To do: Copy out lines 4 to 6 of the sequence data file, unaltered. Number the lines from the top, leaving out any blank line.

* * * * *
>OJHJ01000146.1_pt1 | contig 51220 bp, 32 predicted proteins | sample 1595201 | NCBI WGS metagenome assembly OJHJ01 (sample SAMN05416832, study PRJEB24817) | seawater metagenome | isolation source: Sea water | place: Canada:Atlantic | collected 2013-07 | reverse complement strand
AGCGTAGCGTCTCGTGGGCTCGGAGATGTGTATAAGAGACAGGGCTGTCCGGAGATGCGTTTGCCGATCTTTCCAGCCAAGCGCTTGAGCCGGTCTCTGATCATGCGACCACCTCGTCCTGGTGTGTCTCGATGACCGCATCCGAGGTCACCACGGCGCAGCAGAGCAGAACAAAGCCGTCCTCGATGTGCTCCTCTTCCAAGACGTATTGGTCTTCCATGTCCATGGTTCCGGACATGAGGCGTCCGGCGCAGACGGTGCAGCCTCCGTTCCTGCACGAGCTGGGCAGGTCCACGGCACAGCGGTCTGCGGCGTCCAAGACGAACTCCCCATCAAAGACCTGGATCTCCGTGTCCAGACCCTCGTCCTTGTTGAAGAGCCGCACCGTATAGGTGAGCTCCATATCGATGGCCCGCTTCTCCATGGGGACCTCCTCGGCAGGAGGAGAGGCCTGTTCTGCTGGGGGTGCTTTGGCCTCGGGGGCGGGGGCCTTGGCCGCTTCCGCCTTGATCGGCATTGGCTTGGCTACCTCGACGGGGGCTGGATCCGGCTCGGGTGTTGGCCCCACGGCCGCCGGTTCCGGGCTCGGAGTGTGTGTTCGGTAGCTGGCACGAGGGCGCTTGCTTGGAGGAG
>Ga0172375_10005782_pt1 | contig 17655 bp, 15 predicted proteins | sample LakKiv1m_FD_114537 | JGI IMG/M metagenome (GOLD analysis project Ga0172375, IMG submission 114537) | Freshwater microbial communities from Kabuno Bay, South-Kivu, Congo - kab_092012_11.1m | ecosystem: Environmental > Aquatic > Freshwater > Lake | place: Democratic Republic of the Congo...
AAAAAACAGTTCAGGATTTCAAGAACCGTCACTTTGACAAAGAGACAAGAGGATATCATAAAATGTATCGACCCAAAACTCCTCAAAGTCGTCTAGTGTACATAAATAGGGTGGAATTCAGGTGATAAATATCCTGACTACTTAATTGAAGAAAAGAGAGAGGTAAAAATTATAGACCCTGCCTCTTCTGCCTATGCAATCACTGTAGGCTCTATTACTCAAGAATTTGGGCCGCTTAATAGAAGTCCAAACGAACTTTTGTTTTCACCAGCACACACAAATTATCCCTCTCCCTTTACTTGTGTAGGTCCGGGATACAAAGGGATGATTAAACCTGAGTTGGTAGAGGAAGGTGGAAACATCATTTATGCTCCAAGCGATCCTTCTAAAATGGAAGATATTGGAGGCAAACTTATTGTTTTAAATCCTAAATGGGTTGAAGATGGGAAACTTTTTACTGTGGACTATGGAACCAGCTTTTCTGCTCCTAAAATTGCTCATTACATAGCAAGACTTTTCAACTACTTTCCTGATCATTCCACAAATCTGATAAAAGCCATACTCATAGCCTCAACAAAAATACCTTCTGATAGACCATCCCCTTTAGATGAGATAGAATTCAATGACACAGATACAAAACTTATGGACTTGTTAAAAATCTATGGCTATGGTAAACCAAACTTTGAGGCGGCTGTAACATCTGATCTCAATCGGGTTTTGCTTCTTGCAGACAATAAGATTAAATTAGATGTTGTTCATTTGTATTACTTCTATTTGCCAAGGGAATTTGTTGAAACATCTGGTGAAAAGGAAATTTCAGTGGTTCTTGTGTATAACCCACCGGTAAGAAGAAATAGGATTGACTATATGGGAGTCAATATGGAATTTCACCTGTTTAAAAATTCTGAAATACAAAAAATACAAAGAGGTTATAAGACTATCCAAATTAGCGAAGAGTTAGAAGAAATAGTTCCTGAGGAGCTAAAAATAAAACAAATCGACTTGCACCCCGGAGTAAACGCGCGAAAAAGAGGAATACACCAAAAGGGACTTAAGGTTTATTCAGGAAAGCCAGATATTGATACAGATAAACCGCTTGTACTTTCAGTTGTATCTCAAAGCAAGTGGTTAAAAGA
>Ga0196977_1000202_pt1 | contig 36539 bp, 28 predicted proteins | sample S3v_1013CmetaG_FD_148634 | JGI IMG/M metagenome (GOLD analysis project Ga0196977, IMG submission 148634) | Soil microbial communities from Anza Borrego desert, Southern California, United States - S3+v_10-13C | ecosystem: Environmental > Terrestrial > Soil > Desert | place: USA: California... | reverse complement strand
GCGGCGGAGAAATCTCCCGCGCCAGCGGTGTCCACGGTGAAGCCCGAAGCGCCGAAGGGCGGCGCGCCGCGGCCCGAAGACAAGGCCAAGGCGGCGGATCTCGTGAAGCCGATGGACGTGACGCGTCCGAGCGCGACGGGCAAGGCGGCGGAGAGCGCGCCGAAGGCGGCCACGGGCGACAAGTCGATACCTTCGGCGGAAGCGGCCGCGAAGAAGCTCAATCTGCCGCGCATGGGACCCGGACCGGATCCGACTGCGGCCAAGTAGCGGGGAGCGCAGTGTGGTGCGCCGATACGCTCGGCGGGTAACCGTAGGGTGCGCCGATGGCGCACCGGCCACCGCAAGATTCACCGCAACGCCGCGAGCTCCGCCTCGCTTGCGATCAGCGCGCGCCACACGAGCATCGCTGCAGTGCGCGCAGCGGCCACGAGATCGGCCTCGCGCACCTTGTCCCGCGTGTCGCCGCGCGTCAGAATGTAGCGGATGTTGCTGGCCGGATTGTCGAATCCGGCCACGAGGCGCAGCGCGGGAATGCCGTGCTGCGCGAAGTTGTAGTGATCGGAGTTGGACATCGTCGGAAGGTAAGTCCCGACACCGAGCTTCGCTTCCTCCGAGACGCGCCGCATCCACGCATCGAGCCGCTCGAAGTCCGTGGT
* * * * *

AAAAAACAGTTCAGGATTTCAAGAACCGTCACTTTGACAAAGAGACAAGAGGATATCATAAAATGTATCGACCCAAAACTCCTCAAAGTCGTCTAGTGTACATAAATAGGGTGGAATTCAGGTGATAAATATCCTGACTACTTAATTGAAGAAAAGAGAGAGGTAAAAATTATAGACCCTGCCTCTTCTGCCTATGCAATCACTGTAGGCTCTATTACTCAAGAATTTGGGCCGCTTAATAGAAGTCCAAACGAACTTTTGTTTTCACCAGCACACACAAATTATCCCTCTCCCTTTACTTGTGTAGGTCCGGGATACAAAGGGATGATTAAACCTGAGTTGGTAGAGGAAGGTGGAAACATCATTTATGCTCCAAGCGATCCTTCTAAAATGGAAGATATTGGAGGCAAACTTATTGTTTTAAATCCTAAATGGGTTGAAGATGGGAAACTTTTTACTGTGGACTATGGAACCAGCTTTTCTGCTCCTAAAATTGCTCATTACATAGCAAGACTTTTCAACTACTTTCCTGATCATTCCACAAATCTGATAAAAGCCATACTCATAGCCTCAACAAAAATACCTTCTGATAGACCATCCCCTTTAGATGAGATAGAATTCAATGACACAGATACAAAACTTATGGACTTGTTAAAAATCTATGGCTATGGTAAACCAAACTTTGAGGCGGCTGTAACATCTGATCTCAATCGGGTTTTGCTTCTTGCAGACAATAAGATTAAATTAGATGTTGTTCATTTGTATTACTTCTATTTGCCAAGGGAATTTGTTGAAACATCTGGTGAAAAGGAAATTTCAGTGGTTCTTGTGTATAACCCACCGGTAAGAAGAAATAGGATTGACTATATGGGAGTCAATATGGAATTTCACCTGTTTAAAAATTCTGAAATACAAAAAATACAAAGAGGTTATAAGACTATCCAAATTAGCGAAGAGTTAGAAGAAATAGTTCCTGAGGAGCTAAAAATAAAACAAATCGACTTGCACCCCGGAGTAAACGCGCGAAAAAGAGGAATACACCAAAAGGGACTTAAGGTTTATTCAGGAAAGCCAGATATTGATACAGATAAACCGCTTGTACTTTCAGTTGTATCTCAAAGCAAGTGGTTAAAAGA
>Ga0196977_1000202_pt1 | contig 36539 bp, 28 predicted proteins | sample S3v_1013CmetaG_FD_148634 | JGI IMG/M metagenome (GOLD analysis project Ga0196977, IMG submission 148634) | Soil microbial communities from Anza Borrego desert, Southern California, United States - S3+v_10-13C | ecosystem: Environmental > Terrestrial > Soil > Desert | place: USA: California... | reverse complement strand
GCGGCGGAGAAATCTCCCGCGCCAGCGGTGTCCACGGTGAAGCCCGAAGCGCCGAAGGGCGGCGCGCCGCGGCCCGAAGACAAGGCCAAGGCGGCGGATCTCGTGAAGCCGATGGACGTGACGCGTCCGAGCGCGACGGGCAAGGCGGCGGAGAGCGCGCCGAAGGCGGCCACGGGCGACAAGTCGATACCTTCGGCGGAAGCGGCCGCGAAGAAGCTCAATCTGCCGCGCATGGGACCCGGACCGGATCCGACTGCGGCCAAGTAGCGGGGAGCGCAGTGTGGTGCGCCGATACGCTCGGCGGGTAACCGTAGGGTGCGCCGATGGCGCACCGGCCACCGCAAGATTCACCGCAACGCCGCGAGCTCCGCCTCGCTTGCGATCAGCGCGCGCCACACGAGCATCGCTGCAGTGCGCGCAGCGGCCACGAGATCGGCCTCGCGCACCTTGTCCCGCGTGTCGCCGCGCGTCAGAATGTAGCGGATGTTGCTGGCCGGATTGTCGAATCCGGCCACGAGGCGCAGCGCGGGAATGCCGTGCTGCGCGAAGTTGTAGTGATCGGAGTTGGACATCGTCGGAAGGTAAGTCCCGACACCGAGCTTCGCTTCCTCCGAGACGCGCCGCATCCACGCATCGAGCCGCTCGAAGTCCGTGGT